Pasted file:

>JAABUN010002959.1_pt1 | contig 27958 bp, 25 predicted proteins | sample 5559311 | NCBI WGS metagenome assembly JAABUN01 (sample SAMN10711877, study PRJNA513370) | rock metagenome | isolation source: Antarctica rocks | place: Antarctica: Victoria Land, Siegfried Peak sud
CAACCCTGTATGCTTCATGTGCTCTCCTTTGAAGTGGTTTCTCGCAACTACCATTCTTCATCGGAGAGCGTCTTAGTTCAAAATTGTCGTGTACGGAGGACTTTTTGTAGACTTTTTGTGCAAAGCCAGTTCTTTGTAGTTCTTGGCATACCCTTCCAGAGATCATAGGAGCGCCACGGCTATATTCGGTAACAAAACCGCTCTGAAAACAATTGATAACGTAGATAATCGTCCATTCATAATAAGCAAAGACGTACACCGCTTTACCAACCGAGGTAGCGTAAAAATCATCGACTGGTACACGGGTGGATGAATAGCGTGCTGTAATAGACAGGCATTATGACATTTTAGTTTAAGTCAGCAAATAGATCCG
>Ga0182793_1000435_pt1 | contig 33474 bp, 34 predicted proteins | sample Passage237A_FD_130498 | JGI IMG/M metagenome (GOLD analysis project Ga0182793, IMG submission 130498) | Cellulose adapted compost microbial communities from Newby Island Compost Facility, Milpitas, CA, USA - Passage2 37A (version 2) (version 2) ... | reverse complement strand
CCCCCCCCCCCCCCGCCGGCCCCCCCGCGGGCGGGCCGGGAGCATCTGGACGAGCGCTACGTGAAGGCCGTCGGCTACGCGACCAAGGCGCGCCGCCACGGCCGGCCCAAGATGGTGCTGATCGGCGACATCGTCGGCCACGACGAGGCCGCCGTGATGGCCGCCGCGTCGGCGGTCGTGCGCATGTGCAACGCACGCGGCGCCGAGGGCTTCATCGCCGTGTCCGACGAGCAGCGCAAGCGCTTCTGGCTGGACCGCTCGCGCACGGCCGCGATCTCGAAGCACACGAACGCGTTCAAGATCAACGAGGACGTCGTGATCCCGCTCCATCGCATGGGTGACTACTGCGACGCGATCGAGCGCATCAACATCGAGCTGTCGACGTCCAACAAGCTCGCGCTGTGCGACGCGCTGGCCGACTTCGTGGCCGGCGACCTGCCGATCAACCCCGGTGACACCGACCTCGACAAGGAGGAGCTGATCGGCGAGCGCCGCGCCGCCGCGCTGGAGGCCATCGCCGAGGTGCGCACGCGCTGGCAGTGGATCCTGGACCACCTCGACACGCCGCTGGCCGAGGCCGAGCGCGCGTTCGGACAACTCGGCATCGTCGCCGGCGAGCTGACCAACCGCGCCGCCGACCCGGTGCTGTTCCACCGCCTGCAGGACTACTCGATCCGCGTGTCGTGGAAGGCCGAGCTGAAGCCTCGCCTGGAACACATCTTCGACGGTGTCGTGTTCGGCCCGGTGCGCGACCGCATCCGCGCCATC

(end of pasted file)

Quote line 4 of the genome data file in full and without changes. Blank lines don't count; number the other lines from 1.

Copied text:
CCCCCCCCCCCCCCGCCGGCCCCCCCGCGGGCGGGCCGGGAGCATCTGGACGAGCGCTACGTGAAGGCCGTCGGCTACGCGACCAAGGCGCGCCGCCACGGCCGGCCCAAGATGGTGCTGATCGGCGACATCGTCGGCCACGACGAGGCCGCCGTGATGGCCGCCGCGTCGGCGGTCGTGCGCATGTGCAACGCACGCGGCGCCGAGGGCTTCATCGCCGTGTCCGACGAGCAGCGCAAGCGCTTCTGGCTGGACCGCTCGCGCACGGCCGCGATCTCGAAGCACACGAACGCGTTCAAGATCAACGAGGACGTCGTGATCCCGCTCCATCGCATGGGTGACTACTGCGACGCGATCGAGCGCATCAACATCGAGCTGTCGACGTCCAACAAGCTCGCGCTGTGCGACGCGCTGGCCGACTTCGTGGCCGGCGACCTGCCGATCAACCCCGGTGACACCGACCTCGACAAGGAGGAGCTGATCGGCGAGCGCCGCGCCGCCGCGCTGGAGGCCATCGCCGAGGTGCGCACGCGCTGGCAGTGGATCCTGGACCACCTCGACACGCCGCTGGCCGAGGCCGAGCGCGCGTTCGGACAACTCGGCATCGTCGCCGGCGAGCTGACCAACCGCGCCGCCGACCCGGTGCTGTTCCACCGCCTGCAGGACTACTCGATCCGCGTGTCGTGGAAGGCCGAGCTGAAGCCTCGCCTGGAACACATCTTCGACGGTGTCGTGTTCGGCCCGGTGCGCGACCGCATCCGCGCCATC